A new, ecologically friendly groundcover for warm-weather landscapes is on the horizon. Rhizoma peanut, a warm-season perennial native to South America, has been used almost exclusively as a forage crop in the United States since the 1930s, but a study in the July HortScience says the perennial has potential as an ornamental groundcover or turf alternative.

Citizen science in a nutshell: A guide to expanding the reach of environmental research

Public participation in scientific research has surged in popularity and prominence in recent years through the connections of the world wide web, an explosion of smartphone pocket computing power, and a slow cultural change within professional science toward a more open and welcoming research environment.

Medicine & Health news

Competing mice reveal genetic defects

In recent years, University of Utah biologists showed that when wild-type mice compete in seminatural "mouse barns" for food, territory and mates, they can suffer health problems not revealed by conventional toxicity tests on caged lab mice.

Scientists control rats' senses of familiarity, novelty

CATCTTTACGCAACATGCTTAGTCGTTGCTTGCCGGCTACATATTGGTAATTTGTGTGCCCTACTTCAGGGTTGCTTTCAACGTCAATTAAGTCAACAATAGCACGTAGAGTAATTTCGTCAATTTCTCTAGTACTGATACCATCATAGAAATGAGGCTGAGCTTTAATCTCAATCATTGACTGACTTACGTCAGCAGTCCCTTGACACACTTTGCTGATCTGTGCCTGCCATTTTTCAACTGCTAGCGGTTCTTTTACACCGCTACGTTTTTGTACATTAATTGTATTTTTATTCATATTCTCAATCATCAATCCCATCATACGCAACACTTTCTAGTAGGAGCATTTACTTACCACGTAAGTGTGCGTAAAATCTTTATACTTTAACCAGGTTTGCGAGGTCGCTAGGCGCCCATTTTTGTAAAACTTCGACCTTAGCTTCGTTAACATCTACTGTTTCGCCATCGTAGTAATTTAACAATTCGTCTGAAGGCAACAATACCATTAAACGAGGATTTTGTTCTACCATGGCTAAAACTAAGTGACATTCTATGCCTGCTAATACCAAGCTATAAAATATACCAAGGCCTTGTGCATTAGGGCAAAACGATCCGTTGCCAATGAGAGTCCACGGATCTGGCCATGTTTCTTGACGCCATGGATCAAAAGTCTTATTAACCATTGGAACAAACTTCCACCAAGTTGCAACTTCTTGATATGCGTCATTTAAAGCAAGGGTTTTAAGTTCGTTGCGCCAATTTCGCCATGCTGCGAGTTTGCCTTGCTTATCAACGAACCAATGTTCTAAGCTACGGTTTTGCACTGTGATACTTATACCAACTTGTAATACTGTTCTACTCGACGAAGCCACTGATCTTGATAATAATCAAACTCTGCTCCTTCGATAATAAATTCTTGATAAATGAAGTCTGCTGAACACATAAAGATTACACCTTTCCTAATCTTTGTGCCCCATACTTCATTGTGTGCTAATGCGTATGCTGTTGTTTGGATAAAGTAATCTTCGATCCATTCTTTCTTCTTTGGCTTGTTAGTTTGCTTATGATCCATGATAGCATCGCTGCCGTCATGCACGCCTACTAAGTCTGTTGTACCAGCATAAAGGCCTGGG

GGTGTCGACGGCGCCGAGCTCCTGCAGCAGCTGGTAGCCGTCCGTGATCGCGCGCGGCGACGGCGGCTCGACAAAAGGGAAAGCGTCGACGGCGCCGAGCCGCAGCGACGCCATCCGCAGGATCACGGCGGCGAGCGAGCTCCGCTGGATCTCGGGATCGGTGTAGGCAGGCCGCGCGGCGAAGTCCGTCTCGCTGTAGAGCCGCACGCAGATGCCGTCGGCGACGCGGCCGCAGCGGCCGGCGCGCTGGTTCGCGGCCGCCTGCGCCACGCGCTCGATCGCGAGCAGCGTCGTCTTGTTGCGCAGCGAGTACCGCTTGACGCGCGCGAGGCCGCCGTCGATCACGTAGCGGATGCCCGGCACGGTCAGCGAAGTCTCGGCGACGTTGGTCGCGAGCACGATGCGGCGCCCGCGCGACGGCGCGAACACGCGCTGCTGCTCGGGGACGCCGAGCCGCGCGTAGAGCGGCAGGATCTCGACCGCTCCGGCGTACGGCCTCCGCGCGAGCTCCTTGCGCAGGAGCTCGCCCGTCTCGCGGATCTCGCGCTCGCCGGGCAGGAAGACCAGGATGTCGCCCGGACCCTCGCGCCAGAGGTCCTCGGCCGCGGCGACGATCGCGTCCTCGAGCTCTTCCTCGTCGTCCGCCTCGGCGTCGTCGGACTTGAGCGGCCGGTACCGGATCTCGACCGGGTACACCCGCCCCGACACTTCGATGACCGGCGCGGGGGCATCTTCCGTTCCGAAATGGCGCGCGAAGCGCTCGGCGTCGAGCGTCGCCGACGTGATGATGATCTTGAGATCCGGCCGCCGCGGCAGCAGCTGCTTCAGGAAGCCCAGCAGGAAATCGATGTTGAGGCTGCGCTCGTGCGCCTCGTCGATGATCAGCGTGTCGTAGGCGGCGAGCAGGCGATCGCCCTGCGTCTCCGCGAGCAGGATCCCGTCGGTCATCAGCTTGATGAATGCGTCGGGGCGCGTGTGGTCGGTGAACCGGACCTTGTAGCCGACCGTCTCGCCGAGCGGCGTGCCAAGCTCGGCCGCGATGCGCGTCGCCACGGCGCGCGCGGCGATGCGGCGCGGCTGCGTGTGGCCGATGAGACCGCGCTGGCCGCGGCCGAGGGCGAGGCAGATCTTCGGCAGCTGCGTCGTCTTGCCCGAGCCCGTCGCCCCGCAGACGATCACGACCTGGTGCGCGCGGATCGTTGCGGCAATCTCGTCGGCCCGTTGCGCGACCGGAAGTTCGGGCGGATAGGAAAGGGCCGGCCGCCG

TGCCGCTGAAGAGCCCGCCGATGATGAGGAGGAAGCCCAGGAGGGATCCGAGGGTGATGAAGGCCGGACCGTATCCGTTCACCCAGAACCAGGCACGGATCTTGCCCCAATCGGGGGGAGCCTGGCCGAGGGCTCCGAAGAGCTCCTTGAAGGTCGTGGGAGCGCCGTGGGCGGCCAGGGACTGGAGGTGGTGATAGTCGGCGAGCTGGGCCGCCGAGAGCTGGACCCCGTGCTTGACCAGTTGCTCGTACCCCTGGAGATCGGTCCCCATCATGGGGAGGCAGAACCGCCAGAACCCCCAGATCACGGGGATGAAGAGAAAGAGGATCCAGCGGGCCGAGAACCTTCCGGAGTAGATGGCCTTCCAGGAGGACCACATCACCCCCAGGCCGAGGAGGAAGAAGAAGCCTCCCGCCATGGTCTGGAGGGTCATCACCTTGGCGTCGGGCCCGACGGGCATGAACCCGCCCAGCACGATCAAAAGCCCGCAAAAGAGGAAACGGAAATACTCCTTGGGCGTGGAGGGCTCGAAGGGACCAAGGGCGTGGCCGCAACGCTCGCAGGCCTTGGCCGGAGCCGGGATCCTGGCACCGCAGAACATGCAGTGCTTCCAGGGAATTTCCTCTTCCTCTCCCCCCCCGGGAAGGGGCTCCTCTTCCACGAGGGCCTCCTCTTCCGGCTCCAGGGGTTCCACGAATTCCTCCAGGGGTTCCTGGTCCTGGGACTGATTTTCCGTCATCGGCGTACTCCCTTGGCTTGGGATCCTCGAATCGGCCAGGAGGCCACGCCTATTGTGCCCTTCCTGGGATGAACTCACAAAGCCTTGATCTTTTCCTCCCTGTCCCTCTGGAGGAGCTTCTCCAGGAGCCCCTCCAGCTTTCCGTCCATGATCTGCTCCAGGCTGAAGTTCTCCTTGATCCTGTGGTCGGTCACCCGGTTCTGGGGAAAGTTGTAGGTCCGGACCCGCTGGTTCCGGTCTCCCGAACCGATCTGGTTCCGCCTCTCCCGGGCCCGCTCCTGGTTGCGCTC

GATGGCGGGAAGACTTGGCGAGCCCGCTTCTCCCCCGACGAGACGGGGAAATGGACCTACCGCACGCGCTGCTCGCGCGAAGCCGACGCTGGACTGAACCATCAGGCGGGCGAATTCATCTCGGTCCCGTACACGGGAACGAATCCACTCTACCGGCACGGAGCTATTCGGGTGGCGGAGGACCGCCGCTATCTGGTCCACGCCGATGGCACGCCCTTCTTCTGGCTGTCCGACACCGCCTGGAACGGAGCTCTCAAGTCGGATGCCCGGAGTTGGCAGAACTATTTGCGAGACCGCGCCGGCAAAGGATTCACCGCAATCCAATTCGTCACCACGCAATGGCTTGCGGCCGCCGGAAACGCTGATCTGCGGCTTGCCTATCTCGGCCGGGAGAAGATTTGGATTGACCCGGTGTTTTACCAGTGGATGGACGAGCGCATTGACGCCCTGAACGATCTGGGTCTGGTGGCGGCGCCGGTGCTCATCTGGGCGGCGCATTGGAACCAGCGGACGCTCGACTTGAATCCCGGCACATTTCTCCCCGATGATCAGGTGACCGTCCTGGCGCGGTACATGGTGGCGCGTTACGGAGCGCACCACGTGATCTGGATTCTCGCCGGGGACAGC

With pulses of light in the right part of the brain at the right frequencies, Brown University scientists induced rats to behave as if things they'd seen before were novel and things they'd never seen were old hat.

Placebo power: Depressed people who respond to fake drugs get the most help from real ones

When it comes to treating depression, how well a person responds to a fake medicine may determine how well they'll respond to a real one, new research finds.

Genes that protect African children from developing malaria identified

Published today in Nature, the findings detail a new gene locus that can explain why, in communities where everyone is constantly exposed to malaria, some children develop severe malaria and others don't. Now, researchers can be sure that this particular stretch of our DNA plays a crucial role in the progression of the disease.

Experimental cancer drug shows therapeutic promise in mouse models of multiple sclerosis